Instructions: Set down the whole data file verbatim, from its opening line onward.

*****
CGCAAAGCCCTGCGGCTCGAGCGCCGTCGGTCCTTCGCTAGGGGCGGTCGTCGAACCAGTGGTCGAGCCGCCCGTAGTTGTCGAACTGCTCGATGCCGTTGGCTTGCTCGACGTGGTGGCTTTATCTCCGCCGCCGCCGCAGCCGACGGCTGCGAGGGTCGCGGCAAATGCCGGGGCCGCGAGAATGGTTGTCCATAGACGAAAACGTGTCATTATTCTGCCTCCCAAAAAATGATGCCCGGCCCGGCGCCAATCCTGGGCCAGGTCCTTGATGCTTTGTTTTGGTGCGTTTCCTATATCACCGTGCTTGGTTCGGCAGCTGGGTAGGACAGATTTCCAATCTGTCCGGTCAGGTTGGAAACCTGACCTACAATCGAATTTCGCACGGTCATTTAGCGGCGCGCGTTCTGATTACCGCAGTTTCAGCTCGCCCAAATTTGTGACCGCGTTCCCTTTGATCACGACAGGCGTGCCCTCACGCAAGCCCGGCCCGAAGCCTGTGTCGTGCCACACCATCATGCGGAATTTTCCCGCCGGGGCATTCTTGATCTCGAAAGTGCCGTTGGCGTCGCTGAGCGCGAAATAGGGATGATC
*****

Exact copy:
CGCAAAGCCCTGCGGCTCGAGCGCCGTCGGTCCTTCGCTAGGGGCGGTCGTCGAACCAGTGGTCGAGCCGCCCGTAGTTGTCGAACTGCTCGATGCCGTTGGCTTGCTCGACGTGGTGGCTTTATCTCCGCCGCCGCCGCAGCCGACGGCTGCGAGGGTCGCGGCAAATGCCGGGGCCGCGAGAATGGTTGTCCATAGACGAAAACGTGTCATTATTCTGCCTCCCAAAAAATGATGCCCGGCCCGGCGCCAATCCTGGGCCAGGTCCTTGATGCTTTGTTTTGGTGCGTTTCCTATATCACCGTGCTTGGTTCGGCAGCTGGGTAGGACAGATTTCCAATCTGTCCGGTCAGGTTGGAAACCTGACCTACAATCGAATTTCGCACGGTCATTTAGCGGCGCGCGTTCTGATTACCGCAGTTTCAGCTCGCCCAAATTTGTGACCGCGTTCCCTTTGATCACGACAGGCGTGCCCTCACGCAAGCCCGGCCCGAAGCCTGTGTCGTGCCACACCATCATGCGGAATTTTCCCGCCGGGGCATTCTTGATCTCGAAAGTGCCGTTGGCGTCGCTGAGCGCGAAATAGGGATGATC